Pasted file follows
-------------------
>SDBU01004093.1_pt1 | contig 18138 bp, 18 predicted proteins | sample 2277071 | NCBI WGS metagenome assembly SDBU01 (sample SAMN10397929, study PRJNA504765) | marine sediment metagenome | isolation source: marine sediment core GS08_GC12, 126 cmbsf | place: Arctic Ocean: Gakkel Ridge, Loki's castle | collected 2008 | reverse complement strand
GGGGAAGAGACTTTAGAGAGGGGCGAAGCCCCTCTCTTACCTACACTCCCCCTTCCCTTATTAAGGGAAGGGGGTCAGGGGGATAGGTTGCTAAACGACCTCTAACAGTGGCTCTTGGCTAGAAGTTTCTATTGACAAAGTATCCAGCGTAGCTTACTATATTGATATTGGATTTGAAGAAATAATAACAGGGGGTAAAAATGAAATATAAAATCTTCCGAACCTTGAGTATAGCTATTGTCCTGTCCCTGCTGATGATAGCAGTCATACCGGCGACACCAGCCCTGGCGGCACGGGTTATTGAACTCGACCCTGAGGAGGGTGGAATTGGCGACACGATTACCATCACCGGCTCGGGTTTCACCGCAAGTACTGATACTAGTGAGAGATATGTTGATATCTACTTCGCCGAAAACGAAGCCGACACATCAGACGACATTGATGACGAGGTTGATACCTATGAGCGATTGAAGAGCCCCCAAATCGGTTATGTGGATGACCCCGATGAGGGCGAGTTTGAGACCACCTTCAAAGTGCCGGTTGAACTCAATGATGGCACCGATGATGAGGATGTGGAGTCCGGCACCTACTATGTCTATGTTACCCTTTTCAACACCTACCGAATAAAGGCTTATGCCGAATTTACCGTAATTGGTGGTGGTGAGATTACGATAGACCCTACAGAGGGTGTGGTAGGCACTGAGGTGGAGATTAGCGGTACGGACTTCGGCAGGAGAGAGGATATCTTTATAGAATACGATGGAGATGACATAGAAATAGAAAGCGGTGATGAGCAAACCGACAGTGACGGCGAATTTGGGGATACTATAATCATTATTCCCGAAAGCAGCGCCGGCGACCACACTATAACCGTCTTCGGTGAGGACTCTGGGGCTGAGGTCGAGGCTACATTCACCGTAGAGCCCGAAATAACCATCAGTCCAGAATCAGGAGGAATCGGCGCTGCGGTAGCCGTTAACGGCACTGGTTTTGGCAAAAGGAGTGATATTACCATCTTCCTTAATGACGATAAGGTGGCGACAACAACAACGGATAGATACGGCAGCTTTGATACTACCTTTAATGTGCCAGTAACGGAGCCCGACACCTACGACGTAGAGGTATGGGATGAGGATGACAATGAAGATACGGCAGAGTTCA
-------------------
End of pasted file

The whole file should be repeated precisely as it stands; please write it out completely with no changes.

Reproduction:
>SDBU01004093.1_pt1 | contig 18138 bp, 18 predicted proteins | sample 2277071 | NCBI WGS metagenome assembly SDBU01 (sample SAMN10397929, study PRJNA504765) | marine sediment metagenome | isolation source: marine sediment core GS08_GC12, 126 cmbsf | place: Arctic Ocean: Gakkel Ridge, Loki's castle | collected 2008 | reverse complement strand
GGGGAAGAGACTTTAGAGAGGGGCGAAGCCCCTCTCTTACCTACACTCCCCCTTCCCTTATTAAGGGAAGGGGGTCAGGGGGATAGGTTGCTAAACGACCTCTAACAGTGGCTCTTGGCTAGAAGTTTCTATTGACAAAGTATCCAGCGTAGCTTACTATATTGATATTGGATTTGAAGAAATAATAACAGGGGGTAAAAATGAAATATAAAATCTTCCGAACCTTGAGTATAGCTATTGTCCTGTCCCTGCTGATGATAGCAGTCATACCGGCGACACCAGCCCTGGCGGCACGGGTTATTGAACTCGACCCTGAGGAGGGTGGAATTGGCGACACGATTACCATCACCGGCTCGGGTTTCACCGCAAGTACTGATACTAGTGAGAGATATGTTGATATCTACTTCGCCGAAAACGAAGCCGACACATCAGACGACATTGATGACGAGGTTGATACCTATGAGCGATTGAAGAGCCCCCAAATCGGTTATGTGGATGACCCCGATGAGGGCGAGTTTGAGACCACCTTCAAAGTGCCGGTTGAACTCAATGATGGCACCGATGATGAGGATGTGGAGTCCGGCACCTACTATGTCTATGTTACCCTTTTCAACACCTACCGAATAAAGGCTTATGCCGAATTTACCGTAATTGGTGGTGGTGAGATTACGATAGACCCTACAGAGGGTGTGGTAGGCACTGAGGTGGAGATTAGCGGTACGGACTTCGGCAGGAGAGAGGATATCTTTATAGAATACGATGGAGATGACATAGAAATAGAAAGCGGTGATGAGCAAACCGACAGTGACGGCGAATTTGGGGATACTATAATCATTATTCCCGAAAGCAGCGCCGGCGACCACACTATAACCGTCTTCGGTGAGGACTCTGGGGCTGAGGTCGAGGCTACATTCACCGTAGAGCCCGAAATAACCATCAGTCCAGAATCAGGAGGAATCGGCGCTGCGGTAGCCGTTAACGGCACTGGTTTTGGCAAAAGGAGTGATATTACCATCTTCCTTAATGACGATAAGGTGGCGACAACAACAACGGATAGATACGGCAGCTTTGATACTACCTTTAATGTGCCAGTAACGGAGCCCGACACCTACGACGTAGAGGTATGGGATGAGGATGACAATGAAGATACGGCAGAGTTCA